SUVA, April 14 (Reuters) - Fiji’s central bank tightened exchange controls on Tuesday in a move to safeguard foreign reserves, as the military government imposed emergency regulations in the unstable South Pacific island nation.
Fiji has been plunged into a political crisis after the country’s president reappointed former coup leader Commodore Frank Bainimarama as interim prime minister on Saturday, less than two days after a court ruled his 2006 coup illegal.
The Reserve Bank of Fiji said on Tuesday tighter exchange controls would be effective immediately.
"This move is in line with one of the bank’s core objectives of safeguarding our foreign reserves," Sada Reddy, deputy governor of the Reserve Bank of Fiji, said in a statement.
Reddy did not detail the controls, but said some facilities would be suspended, others would require central bank approval and some transactions would continue but at lower limits.
Official foreign reserves at the end of February stood at 674 million Fiji dollars ($384 million), equivalent to around 2.7 months of imports of goods.
The former British colony has suffered four coups and a military mutiny since 1987, fuelled by tensions between indigenous Fijians and economically powerful ethnic Indians.
Australia and New Zealand have called Bainimarama’s reappointment a "military dictatorship", with troops controlling the country’s media and government offices.
Security forces reportedly took over the central bank office in the capital Suva on Tuesday, with media reports that the central bank governor Savenaca Narube had been sacked.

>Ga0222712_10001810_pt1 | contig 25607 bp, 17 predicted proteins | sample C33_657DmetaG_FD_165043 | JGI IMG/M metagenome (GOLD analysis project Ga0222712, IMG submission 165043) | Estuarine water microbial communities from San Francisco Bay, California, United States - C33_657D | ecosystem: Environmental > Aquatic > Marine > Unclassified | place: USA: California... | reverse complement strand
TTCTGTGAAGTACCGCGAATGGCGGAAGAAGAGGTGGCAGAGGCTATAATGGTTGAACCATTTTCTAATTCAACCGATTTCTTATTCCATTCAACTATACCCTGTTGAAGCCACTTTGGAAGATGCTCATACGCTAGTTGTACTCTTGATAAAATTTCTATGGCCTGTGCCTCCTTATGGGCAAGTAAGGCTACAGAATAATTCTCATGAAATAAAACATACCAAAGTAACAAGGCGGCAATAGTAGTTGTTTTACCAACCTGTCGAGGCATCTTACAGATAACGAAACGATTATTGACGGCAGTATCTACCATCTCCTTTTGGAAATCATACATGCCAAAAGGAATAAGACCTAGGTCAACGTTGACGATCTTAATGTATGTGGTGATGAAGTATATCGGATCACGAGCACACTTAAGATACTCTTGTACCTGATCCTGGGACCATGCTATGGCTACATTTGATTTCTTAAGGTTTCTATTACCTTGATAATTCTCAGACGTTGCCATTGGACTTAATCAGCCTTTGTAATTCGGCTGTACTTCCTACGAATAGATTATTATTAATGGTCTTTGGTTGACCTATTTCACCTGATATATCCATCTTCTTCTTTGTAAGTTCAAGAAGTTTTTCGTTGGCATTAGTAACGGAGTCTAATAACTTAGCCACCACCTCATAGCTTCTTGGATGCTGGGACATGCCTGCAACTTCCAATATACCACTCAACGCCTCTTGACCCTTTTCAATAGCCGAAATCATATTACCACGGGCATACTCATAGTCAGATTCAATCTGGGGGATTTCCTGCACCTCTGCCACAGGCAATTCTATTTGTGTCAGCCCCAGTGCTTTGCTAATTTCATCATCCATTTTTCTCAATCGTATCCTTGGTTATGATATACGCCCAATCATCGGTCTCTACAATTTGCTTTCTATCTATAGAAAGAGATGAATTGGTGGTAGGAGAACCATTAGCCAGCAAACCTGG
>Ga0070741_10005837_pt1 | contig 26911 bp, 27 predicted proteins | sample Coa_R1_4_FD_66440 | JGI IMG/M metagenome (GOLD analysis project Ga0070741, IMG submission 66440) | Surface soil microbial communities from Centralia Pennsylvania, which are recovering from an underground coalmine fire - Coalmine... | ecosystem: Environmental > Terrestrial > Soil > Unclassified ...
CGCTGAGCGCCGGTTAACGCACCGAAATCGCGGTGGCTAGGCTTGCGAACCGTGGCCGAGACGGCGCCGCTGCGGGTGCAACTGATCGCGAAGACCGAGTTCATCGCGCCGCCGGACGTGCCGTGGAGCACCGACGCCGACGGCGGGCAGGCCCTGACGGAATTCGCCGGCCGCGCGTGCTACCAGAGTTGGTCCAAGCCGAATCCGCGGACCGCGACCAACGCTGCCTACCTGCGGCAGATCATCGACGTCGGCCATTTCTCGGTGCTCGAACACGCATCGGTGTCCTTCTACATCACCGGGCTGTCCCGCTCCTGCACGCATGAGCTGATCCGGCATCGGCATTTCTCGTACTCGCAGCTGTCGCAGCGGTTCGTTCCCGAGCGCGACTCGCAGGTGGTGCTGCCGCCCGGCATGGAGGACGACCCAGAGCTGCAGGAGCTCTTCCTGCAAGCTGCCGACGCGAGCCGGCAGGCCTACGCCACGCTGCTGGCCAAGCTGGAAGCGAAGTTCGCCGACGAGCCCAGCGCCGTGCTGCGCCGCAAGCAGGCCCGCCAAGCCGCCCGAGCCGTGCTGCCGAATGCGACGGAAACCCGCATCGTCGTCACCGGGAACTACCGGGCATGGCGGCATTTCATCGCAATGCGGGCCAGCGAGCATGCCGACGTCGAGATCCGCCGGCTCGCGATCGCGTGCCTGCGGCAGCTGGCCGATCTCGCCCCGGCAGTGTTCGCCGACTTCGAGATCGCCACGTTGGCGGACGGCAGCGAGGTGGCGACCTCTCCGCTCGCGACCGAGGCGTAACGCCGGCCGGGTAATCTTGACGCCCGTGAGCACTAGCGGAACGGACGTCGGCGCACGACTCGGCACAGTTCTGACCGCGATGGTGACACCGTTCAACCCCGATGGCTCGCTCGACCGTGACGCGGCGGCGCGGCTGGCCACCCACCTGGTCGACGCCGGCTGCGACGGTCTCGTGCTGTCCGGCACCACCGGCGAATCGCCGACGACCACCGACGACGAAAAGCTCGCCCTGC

Fijian news outlets have been barred from publishing news that would cause "disorder" or "public alarm", while the security forces have been deployed to news bureaus throughout the country to prevent news critical of the government.
"Things have reached an unpredictable stage, some sort of crackdown is underway," New Zealand Foreign Minister Murray McCully told reporters in Wellington. President Ratu Josefa Iloilo said Bainimarama, who came to power in a bloodless coup in 2006, should hold elections by September 2014. Bainimarama had promised to hold elections in 2009, but broke the commitment, saying the electoral system was racially divisive.
Australia said on Tuesday that it would push for international sanctions against Fiji’s military government, while New Zealand said it was considering trade sanctions.
Fiji’s tourism and sugar export-based economy is projected to contract by 0.3 percent in 2009, compared with an expansion of 2.4 percent in 2008, due to the major floods earlier in the year and the global financial crisis. ($1=F$0.57) (Writing by Michael Perry; additional reporting by Rob Taylor; Editing by Tomasz Janowski)